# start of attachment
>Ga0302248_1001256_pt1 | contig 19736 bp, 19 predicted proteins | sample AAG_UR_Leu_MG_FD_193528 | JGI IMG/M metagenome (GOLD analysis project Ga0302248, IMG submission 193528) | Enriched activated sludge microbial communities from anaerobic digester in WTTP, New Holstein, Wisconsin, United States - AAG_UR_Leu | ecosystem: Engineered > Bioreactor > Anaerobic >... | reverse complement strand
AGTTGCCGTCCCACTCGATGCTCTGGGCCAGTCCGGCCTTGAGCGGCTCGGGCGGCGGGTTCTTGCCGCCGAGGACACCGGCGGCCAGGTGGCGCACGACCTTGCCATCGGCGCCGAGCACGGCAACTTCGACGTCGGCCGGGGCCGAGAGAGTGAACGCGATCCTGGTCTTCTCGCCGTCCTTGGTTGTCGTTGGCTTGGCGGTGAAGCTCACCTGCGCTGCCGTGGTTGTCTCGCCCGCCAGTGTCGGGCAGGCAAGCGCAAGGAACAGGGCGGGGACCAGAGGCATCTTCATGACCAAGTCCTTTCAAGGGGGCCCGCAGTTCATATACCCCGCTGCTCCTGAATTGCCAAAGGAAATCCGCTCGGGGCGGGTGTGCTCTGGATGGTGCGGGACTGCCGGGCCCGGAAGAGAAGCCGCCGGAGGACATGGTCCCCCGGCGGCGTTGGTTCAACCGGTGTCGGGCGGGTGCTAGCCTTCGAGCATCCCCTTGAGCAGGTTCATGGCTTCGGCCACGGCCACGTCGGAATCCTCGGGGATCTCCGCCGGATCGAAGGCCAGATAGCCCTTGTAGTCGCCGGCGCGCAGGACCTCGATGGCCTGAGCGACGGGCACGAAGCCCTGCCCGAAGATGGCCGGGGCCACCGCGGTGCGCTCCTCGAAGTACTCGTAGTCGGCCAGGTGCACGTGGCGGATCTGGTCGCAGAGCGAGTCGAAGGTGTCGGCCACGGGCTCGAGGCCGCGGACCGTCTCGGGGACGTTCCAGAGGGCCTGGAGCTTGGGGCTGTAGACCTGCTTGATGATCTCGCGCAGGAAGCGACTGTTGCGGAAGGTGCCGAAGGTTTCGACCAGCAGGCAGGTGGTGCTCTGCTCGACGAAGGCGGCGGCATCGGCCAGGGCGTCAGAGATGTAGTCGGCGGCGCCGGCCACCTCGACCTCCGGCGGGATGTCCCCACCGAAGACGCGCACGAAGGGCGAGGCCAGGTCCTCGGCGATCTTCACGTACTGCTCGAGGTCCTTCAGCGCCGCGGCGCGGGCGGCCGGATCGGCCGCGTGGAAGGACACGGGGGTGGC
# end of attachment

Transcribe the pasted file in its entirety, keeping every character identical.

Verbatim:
>Ga0302248_1001256_pt1 | contig 19736 bp, 19 predicted proteins | sample AAG_UR_Leu_MG_FD_193528 | JGI IMG/M metagenome (GOLD analysis project Ga0302248, IMG submission 193528) | Enriched activated sludge microbial communities from anaerobic digester in WTTP, New Holstein, Wisconsin, United States - AAG_UR_Leu | ecosystem: Engineered > Bioreactor > Anaerobic >... | reverse complement strand
AGTTGCCGTCCCACTCGATGCTCTGGGCCAGTCCGGCCTTGAGCGGCTCGGGCGGCGGGTTCTTGCCGCCGAGGACACCGGCGGCCAGGTGGCGCACGACCTTGCCATCGGCGCCGAGCACGGCAACTTCGACGTCGGCCGGGGCCGAGAGAGTGAACGCGATCCTGGTCTTCTCGCCGTCCTTGGTTGTCGTTGGCTTGGCGGTGAAGCTCACCTGCGCTGCCGTGGTTGTCTCGCCCGCCAGTGTCGGGCAGGCAAGCGCAAGGAACAGGGCGGGGACCAGAGGCATCTTCATGACCAAGTCCTTTCAAGGGGGCCCGCAGTTCATATACCCCGCTGCTCCTGAATTGCCAAAGGAAATCCGCTCGGGGCGGGTGTGCTCTGGATGGTGCGGGACTGCCGGGCCCGGAAGAGAAGCCGCCGGAGGACATGGTCCCCCGGCGGCGTTGGTTCAACCGGTGTCGGGCGGGTGCTAGCCTTCGAGCATCCCCTTGAGCAGGTTCATGGCTTCGGCCACGGCCACGTCGGAATCCTCGGGGATCTCCGCCGGATCGAAGGCCAGATAGCCCTTGTAGTCGCCGGCGCGCAGGACCTCGATGGCCTGAGCGACGGGCACGAAGCCCTGCCCGAAGATGGCCGGGGCCACCGCGGTGCGCTCCTCGAAGTACTCGTAGTCGGCCAGGTGCACGTGGCGGATCTGGTCGCAGAGCGAGTCGAAGGTGTCGGCCACGGGCTCGAGGCCGCGGACCGTCTCGGGGACGTTCCAGAGGGCCTGGAGCTTGGGGCTGTAGACCTGCTTGATGATCTCGCGCAGGAAGCGACTGTTGCGGAAGGTGCCGAAGGTTTCGACCAGCAGGCAGGTGGTGCTCTGCTCGACGAAGGCGGCGGCATCGGCCAGGGCGTCAGAGATGTAGTCGGCGGCGCCGGCCACCTCGACCTCCGGCGGGATGTCCCCACCGAAGACGCGCACGAAGGGCGAGGCCAGGTCCTCGGCGATCTTCACGTACTGCTCGAGGTCCTTCAGCGCCGCGGCGCGGGCGGCCGGATCGGCCGCGTGGAAGGACACGGGGGTGGC